Further, the reference ranges derive mainly from oral antipsychotic studies. Nevertheless, they can be effectively applied for LAIs as well, although there has been some debate as to their precision in the latter context.58 From a pharmacokinetic point of view, potential deviations of LAIs from the suggested reference ranges may be more likely attributed to variations in the correctly applied, deep intramuscular injection (with lower levels when medication is wrongly placed into fat tissue) and study design issues, such as injection sites (longer t1/2 after gluteal than deltoid injections, but higher peak concentration after deltoid than gluteal injections) and sampling times.6 Lastly, therapeutic ranges apply to the primary/specific indication of the antipsychotic prescription. However, antipsychotics are increasingly prescribed for other indications apart from schizophrenia.59 Nevertheless, evidence regarding diagnosis-specific TDM is rarely available. Therefore, we are limited to providing diagnosis-specific reference ranges only for patients with schizophrenia.

Along with therapeutic reference ranges, we also provide laboratory alert levels (Table 2). Laboratory alert levels represent threshold levels above which the risk for ADRs is expected to increase. Antipsychotic levels higher than the alert levels need to be immediately reported by the laboratory to the prescribing clinicians, who may consider a dose adjustment when ADRs are present or suspected. If ADRs are not suspected or present, clinicians need to first check if the blood level was indeed obtained at 24 hours (for morning-dosed antipsychotics) or 12 hours (for evening-dosed antipsychotics) after the last dose, assure that the patient is taking the antipsychotic as prescribed, rule out accidental or intentional overdose, eliminate the possibility of white coat compliance (ie, medications ingested in anticipation of the blood draw in the context of nonadherence), rule out use of comedications (prescribed by other providers or purchased over the counter) that can alter the metabolism of the antipsychotic, and be vigilant for clinical signs indicative of an overdose/excessive blood antipsychotic levels and act accordingly.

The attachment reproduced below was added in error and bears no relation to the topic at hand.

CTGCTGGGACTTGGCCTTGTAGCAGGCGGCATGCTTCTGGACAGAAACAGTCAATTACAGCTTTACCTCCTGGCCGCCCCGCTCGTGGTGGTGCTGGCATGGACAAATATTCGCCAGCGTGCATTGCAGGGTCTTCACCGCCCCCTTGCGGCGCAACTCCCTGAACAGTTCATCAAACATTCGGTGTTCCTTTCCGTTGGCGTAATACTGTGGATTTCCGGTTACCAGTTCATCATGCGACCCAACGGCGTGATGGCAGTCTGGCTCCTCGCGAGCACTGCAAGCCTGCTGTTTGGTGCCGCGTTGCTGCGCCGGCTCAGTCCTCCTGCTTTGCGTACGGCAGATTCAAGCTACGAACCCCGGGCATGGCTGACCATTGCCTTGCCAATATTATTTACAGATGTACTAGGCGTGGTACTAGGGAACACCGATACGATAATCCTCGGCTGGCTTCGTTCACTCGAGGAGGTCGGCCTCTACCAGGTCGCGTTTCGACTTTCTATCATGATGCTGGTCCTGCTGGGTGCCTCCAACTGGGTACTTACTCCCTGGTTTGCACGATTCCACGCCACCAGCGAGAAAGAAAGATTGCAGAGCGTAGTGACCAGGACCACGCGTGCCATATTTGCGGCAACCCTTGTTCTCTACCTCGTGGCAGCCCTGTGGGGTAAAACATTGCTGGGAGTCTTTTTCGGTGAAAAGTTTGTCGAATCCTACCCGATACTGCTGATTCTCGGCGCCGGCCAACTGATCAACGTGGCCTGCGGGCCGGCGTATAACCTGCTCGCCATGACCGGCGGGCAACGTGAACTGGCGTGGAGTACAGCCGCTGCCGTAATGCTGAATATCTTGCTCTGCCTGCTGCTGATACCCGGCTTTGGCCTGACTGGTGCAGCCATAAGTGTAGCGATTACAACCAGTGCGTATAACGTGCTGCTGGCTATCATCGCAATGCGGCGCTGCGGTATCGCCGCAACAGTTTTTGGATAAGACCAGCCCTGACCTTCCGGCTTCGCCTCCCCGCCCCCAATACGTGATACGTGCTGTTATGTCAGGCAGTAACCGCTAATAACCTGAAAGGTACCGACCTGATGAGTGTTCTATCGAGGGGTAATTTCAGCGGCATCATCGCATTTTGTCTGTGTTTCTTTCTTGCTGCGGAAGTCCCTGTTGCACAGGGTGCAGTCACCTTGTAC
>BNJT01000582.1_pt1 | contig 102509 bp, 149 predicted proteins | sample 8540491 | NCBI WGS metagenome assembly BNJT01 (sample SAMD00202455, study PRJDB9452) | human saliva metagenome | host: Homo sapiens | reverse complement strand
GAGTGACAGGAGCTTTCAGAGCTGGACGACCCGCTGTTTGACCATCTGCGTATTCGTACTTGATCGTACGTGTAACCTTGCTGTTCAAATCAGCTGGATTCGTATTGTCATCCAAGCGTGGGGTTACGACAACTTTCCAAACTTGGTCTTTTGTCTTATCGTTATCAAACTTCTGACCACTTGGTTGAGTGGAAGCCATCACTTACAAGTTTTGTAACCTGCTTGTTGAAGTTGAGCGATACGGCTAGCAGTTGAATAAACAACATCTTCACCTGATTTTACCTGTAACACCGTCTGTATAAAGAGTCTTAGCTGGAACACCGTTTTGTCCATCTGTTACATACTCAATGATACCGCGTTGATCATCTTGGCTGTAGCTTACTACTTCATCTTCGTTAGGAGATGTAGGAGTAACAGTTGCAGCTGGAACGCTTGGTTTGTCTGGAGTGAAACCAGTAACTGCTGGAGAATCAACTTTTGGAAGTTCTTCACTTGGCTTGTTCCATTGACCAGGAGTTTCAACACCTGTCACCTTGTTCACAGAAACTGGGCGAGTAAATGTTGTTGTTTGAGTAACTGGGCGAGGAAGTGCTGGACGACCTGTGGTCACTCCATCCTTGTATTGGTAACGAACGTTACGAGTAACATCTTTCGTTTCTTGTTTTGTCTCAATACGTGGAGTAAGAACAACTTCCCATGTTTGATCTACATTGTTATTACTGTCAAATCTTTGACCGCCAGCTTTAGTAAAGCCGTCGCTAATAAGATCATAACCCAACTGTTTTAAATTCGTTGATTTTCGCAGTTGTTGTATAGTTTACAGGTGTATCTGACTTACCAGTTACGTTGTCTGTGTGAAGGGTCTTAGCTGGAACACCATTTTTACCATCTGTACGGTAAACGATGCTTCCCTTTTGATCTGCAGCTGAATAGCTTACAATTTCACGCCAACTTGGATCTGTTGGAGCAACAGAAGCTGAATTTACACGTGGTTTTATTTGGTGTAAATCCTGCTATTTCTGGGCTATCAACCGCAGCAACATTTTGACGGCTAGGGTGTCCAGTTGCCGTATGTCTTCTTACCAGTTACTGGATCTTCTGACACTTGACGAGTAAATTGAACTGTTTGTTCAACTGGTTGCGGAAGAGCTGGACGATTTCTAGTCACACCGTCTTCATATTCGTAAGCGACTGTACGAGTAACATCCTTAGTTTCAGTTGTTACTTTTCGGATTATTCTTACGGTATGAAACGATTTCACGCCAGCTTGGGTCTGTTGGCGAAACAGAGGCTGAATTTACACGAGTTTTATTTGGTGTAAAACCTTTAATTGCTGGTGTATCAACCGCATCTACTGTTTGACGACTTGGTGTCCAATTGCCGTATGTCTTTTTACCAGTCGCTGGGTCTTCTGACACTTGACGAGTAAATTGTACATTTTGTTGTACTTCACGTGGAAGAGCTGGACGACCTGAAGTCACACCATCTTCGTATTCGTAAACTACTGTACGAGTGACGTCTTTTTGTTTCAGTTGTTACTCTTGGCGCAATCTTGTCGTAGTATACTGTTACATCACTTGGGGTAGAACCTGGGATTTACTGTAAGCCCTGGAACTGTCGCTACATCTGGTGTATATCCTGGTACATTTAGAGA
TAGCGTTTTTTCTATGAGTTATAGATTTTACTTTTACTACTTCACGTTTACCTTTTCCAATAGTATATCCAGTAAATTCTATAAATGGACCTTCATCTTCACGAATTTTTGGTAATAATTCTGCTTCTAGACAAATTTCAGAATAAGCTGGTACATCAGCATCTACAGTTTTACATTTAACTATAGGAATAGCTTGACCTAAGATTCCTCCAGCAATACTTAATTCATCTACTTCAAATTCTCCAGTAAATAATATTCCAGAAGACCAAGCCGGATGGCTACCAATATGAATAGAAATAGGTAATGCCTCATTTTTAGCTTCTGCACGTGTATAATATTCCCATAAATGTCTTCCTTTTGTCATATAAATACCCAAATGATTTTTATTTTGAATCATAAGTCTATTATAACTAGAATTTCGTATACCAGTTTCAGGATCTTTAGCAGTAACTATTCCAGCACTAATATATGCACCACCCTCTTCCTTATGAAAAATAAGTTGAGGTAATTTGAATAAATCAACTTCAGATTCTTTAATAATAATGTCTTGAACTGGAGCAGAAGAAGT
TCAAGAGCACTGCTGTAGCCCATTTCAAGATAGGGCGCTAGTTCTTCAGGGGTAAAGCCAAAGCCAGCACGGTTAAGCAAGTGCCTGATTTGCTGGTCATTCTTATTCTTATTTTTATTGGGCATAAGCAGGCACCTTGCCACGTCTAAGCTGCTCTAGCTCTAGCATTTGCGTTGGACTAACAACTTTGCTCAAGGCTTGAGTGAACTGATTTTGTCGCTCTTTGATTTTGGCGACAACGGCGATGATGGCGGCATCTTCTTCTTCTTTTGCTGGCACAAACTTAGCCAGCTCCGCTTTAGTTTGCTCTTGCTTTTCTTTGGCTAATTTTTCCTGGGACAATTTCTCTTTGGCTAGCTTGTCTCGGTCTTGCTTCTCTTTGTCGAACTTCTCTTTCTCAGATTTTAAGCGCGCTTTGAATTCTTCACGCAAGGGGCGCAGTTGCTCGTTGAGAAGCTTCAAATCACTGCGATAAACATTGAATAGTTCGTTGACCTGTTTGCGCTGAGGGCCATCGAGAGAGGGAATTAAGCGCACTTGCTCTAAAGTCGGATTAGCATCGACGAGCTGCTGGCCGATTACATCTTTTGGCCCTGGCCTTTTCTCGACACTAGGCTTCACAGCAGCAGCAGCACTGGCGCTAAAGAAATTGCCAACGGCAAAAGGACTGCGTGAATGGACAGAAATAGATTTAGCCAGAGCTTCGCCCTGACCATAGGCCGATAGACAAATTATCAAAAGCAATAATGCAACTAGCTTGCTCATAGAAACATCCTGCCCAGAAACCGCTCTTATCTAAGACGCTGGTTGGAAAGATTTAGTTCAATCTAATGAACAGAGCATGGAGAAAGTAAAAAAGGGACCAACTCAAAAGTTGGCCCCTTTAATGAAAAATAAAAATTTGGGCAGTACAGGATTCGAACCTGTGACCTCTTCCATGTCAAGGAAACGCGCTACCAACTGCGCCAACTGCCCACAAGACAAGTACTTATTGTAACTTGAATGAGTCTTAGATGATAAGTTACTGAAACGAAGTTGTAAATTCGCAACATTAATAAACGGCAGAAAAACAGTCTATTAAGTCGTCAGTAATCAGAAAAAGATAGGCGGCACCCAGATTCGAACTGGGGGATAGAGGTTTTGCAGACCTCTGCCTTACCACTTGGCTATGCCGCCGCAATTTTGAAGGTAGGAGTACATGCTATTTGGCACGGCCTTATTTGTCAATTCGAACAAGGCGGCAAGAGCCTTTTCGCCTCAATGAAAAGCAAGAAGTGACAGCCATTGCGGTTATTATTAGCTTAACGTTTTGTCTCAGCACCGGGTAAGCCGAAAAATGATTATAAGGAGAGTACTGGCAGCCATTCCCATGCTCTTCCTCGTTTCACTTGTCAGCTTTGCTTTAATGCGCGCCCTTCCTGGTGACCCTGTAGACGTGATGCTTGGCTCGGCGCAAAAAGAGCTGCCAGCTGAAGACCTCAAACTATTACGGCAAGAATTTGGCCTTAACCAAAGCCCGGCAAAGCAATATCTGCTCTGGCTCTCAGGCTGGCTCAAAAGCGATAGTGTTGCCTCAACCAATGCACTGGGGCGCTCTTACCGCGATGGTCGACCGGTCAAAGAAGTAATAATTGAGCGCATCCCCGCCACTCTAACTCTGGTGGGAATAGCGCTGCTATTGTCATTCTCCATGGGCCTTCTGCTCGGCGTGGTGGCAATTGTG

3.5. TDM for Antipsychotics: Practical Issues and Interpretation

Table 2 provides clinically useful information, including the therapeutic reference ranges, laboratory alert levels, and elimination half-life (t1/2) of the drugs, as well as major CYP enzymes implicated and the metabolite-to-parent ratios (MPRs). The latter is calculated by dividing the concentrations of the major metabolite by the concentrations of the parent drug. The MPRs reflect the enzymatic activity implicated in the metabolism of the antipsychotics. Hence, they indirectly provide crucial information for poor or ultrarapid metabolizer status, adherence, and drug-drug interactions.60 Drug-drug interactions affecting antipsychotics (ie, antipsychotics as victim drugs) can be predicted in light of the metabolic pathways of antipsychotics, as reported in Table 2.

In Figure 2, we provide a schematic overview of how to apply TDM in everyday clinical practice. Regarding pharmacologic advice, recent developments in team-based care provide the opportunity to include other professionals, such as psychiatric pharmacy specialists, who can assist the psychiatrist in TDM applications.61 Electronic databases can provide additional assistance. When interpreting the antipsychotic levels, several pieces of information are required. First, comedications need to be taken into consideration, focusing on medications with antipsychotic metabolic pathways inhibiting or inducing properties. Moreover, contextual information is necessary, such as demographic and clinical characteristics, including age, sex, diagnosis, and smoking habits, as well as the indication for the TDM request. In fact, blood antipsychotic levels always need to be understood/interpreted in relationship to clinical information regarding symptom severity and response or remission, as well as ADRs. Further, the antipsychotic formulation, time since the last dose change and the time point of the blood draw must be considered. As data are more robust for clozapine, we provide a framework as an example for the clinical decision-making process previously reported elsewhere (although with a slightly lower upper clozapine level of the therapeutic range).62 It is important to note that even if rigorous clinical trial data are not available for each step of this framework, this algorithm proposes a logically structured process as an aid for the clinical practice considering response and tolerability aspects (Table 3). Additionally, patients’ case vignettes with examples of TDM that can inform clinicians on how to best utilize TDM have been published previously.6